Making migration work for manufacturers: accessing skills in a post-Brexit world | EEF

Making migration work for manufacturers: accessing skills in a post-Brexit world

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Today, EEF has published a new report – Making migration work for manufacturers: accessing skills in a post-Brexit world. Today I blog on some of the key findings from the report……



Manufacturers’ reliance on EU nationals

  • Over three-quarters (76%) of manufacturers have at least one EU national working in their business.
  • On average, EU nationals make up 11% of the manufacturing workforce, with UK nationals making up 87% and non-EU nationals the remaining 2%.


The size and geographical split

  • Larger firms are more likely to recruit EU nationals than smaller firms and unsurprising have a stronger presence of EU nationals. Just under half (48%) of the smallest companies had no EU nationals.
  • There is a strong geographical variation – with EU nationals more likely to work in manufacturing companies in Greater London & the South East and the East Midlands, and less likely to work in the North East, Scotland and Wales.


EU nationals fill job roles across the manufacturing workplace

  • EU nationals fill job roles across the business
  • Manufacturers are most likely to recruit EU nationals to fill process, plant and machine operative roles, skilled trades and associate professional and technical positions (e.g. engineers).
  • These job roles are also where the greatest number of EU nationals work in the business.



There are not enough UK applicants or people with the right skills available

  • 64% of manufacturers recruit EU nationals because they have an insufficient number of applicants applying for their jobs
  • A third say that the skills their business needs can’t be found among UK nationals
  • Others are recruiting EU nationals because they have a better work ethic, have foreign language skills are because they are part of the company’s intra-company transfer programme.


Has the referendum made the skills challenge worse?

  • When we surveyed members soon after the EU referendum a quarter (26%) expected to face difficulties in attracting EU workers and almost one in three (28%) expected a  loss of skilled EU workers.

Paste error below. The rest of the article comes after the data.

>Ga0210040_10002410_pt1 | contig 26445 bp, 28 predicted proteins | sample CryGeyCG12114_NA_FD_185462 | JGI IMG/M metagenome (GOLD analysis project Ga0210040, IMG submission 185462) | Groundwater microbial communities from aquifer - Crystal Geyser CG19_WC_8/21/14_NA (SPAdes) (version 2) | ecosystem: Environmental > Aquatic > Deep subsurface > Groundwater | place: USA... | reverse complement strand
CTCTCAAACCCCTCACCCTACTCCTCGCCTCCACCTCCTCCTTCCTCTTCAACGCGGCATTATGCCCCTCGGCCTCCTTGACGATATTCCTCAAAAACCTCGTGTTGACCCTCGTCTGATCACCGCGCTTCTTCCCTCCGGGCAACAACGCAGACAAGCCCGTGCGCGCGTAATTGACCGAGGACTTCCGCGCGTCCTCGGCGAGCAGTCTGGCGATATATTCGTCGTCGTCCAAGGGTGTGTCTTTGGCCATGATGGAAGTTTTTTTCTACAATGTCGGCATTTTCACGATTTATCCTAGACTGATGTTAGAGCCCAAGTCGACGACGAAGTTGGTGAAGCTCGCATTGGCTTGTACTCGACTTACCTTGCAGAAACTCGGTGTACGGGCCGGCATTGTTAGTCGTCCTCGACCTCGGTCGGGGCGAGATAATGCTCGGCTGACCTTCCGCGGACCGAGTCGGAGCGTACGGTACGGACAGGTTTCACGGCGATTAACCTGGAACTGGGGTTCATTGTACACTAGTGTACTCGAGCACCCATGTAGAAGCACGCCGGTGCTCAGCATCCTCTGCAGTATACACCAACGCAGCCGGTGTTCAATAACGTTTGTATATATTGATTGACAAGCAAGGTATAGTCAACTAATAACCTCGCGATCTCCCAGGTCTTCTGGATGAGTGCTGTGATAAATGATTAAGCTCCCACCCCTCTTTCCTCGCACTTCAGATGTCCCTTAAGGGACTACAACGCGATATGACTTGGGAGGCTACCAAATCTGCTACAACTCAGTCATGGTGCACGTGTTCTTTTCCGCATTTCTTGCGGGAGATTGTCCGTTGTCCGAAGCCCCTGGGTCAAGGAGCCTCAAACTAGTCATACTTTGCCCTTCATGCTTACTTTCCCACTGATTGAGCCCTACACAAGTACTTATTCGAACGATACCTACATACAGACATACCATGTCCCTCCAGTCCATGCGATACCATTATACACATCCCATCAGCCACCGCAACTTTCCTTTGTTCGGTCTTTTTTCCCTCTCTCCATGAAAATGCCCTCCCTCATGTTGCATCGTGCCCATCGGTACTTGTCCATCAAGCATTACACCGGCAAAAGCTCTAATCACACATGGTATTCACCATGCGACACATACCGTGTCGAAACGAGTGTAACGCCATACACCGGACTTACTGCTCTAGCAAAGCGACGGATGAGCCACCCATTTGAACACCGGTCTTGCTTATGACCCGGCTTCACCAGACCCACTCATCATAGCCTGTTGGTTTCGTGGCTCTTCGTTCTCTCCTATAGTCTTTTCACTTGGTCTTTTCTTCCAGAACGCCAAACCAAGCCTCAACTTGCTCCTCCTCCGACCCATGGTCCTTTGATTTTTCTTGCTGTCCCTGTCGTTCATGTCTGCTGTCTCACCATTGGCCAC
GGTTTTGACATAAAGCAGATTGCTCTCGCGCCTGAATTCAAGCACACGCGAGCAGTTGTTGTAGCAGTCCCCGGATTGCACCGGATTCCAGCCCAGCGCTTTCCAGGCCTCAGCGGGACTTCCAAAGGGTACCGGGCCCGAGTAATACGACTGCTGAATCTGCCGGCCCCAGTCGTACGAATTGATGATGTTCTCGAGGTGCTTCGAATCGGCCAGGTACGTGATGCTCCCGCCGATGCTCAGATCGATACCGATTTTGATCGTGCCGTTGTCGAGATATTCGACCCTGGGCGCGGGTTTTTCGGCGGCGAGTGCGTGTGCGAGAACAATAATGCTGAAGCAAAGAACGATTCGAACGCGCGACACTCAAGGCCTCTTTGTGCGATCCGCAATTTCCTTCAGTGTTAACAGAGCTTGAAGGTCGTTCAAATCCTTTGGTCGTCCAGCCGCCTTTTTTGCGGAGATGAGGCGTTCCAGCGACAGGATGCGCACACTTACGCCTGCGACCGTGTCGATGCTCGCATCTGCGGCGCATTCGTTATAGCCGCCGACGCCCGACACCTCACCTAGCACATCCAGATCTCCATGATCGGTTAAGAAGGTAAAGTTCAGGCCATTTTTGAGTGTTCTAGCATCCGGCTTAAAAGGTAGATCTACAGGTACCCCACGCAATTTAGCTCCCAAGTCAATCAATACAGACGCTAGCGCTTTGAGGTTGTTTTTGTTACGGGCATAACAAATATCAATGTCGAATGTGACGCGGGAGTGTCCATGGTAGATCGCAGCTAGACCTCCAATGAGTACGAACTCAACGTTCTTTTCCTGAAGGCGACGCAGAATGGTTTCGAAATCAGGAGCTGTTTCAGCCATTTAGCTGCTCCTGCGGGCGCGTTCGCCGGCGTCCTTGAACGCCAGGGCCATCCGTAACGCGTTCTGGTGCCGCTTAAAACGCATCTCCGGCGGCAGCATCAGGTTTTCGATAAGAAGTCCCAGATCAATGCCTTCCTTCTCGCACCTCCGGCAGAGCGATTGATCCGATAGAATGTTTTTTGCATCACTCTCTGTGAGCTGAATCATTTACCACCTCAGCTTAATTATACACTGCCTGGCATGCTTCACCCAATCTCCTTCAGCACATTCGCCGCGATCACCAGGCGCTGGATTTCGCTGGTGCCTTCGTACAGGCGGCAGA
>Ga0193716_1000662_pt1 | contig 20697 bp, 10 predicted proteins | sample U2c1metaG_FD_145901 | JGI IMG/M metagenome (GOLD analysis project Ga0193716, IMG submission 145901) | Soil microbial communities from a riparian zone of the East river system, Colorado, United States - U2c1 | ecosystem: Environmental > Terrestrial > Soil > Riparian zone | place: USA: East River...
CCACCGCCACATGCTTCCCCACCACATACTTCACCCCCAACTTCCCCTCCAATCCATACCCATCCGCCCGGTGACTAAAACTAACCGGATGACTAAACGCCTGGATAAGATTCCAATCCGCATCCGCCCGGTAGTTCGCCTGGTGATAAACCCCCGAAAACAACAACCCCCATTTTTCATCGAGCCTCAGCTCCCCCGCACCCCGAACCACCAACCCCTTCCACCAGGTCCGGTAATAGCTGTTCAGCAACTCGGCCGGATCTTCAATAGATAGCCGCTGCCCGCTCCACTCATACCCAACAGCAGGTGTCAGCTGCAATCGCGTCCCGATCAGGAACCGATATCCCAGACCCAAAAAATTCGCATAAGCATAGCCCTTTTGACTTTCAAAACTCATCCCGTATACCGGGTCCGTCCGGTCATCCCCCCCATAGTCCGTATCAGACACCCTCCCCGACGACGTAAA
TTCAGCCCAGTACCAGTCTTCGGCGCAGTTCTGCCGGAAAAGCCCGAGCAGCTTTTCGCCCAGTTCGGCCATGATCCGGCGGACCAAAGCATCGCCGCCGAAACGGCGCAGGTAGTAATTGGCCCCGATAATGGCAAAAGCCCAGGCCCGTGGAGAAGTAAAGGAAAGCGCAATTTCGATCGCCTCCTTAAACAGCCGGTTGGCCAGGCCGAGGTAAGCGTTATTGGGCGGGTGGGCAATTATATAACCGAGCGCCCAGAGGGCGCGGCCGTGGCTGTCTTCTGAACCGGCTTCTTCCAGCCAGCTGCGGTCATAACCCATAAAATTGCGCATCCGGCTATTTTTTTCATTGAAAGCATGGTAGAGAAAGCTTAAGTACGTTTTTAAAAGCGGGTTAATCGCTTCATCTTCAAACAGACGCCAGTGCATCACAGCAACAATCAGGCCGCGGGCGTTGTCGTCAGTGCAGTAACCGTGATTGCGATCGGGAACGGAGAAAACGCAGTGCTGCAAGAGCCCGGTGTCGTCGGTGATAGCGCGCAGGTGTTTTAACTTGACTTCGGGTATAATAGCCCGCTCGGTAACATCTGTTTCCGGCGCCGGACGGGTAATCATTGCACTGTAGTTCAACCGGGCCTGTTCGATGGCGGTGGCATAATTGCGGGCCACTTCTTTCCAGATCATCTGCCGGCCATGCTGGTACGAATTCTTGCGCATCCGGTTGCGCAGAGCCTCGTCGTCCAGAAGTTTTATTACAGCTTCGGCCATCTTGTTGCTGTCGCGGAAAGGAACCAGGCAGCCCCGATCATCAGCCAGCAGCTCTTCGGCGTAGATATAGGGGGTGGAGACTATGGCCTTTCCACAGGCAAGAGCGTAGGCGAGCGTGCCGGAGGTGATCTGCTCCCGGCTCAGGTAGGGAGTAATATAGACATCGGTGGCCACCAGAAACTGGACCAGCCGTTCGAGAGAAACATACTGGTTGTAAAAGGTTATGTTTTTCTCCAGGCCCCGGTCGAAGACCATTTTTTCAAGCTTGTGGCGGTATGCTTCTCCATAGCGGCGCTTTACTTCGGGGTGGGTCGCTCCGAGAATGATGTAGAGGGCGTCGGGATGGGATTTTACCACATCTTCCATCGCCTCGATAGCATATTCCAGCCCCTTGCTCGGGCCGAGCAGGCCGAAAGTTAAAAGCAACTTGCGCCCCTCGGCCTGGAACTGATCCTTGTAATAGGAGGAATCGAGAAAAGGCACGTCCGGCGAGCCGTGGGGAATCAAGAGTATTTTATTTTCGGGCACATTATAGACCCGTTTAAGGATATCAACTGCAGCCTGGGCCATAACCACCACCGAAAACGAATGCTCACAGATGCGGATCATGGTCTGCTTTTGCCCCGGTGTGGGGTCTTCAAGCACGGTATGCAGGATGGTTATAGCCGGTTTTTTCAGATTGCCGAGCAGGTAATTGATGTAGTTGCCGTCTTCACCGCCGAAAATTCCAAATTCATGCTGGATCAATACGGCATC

• In reality, the impact has been limited to date with just 16% saying they’ve seen an increase in the number of EU nationals leaving their business since the referendum.
  • However, 26% have seen a decrease in the number of applications from EU nationals.

Will Brexit exacerbate the skills challenge?

  • Applying the same, or similar, restrictions to EU nationals as applies to non-EU will be significantly damaging.
  • Any salary threshold similar to that applied to non-EU nationals would see employers struggle to recruit EU nationals in key areas.
  • Placing time-restrictions on how long EU nationals can stay in the UK would also impact businesses decisions on whether or not they would continue to recruit EU nationals.

What do we want to see from Government?

Brexit and migration is high on the Government’s priorities list, and its high on ours two. Our report makes a number of recommendations including:

  1. Clarifying the reciprocal rights of EU nationals in the UK and UK nationals in other EU members states.
  2. Enabling industry to continue to recruit low-skilled EU workers until the UK labour market is able to support businesses demand for these workers.
  3. Allowing skilled workers to come to EU to work for up to 5 years and then be able to apply for permanent residency.
  4. Allowing global companies to recruit and move mobile employees through intra-company transfer programmes and posting employees to and from EU member states.
  5. Encouraging EU nationals to come and study in the UK and have the opportunity to seek work upon completion of their studies.

You can read our full recommendations and the detail behind today’s blog by reading the full report here.


Head of Education & Skills Policy

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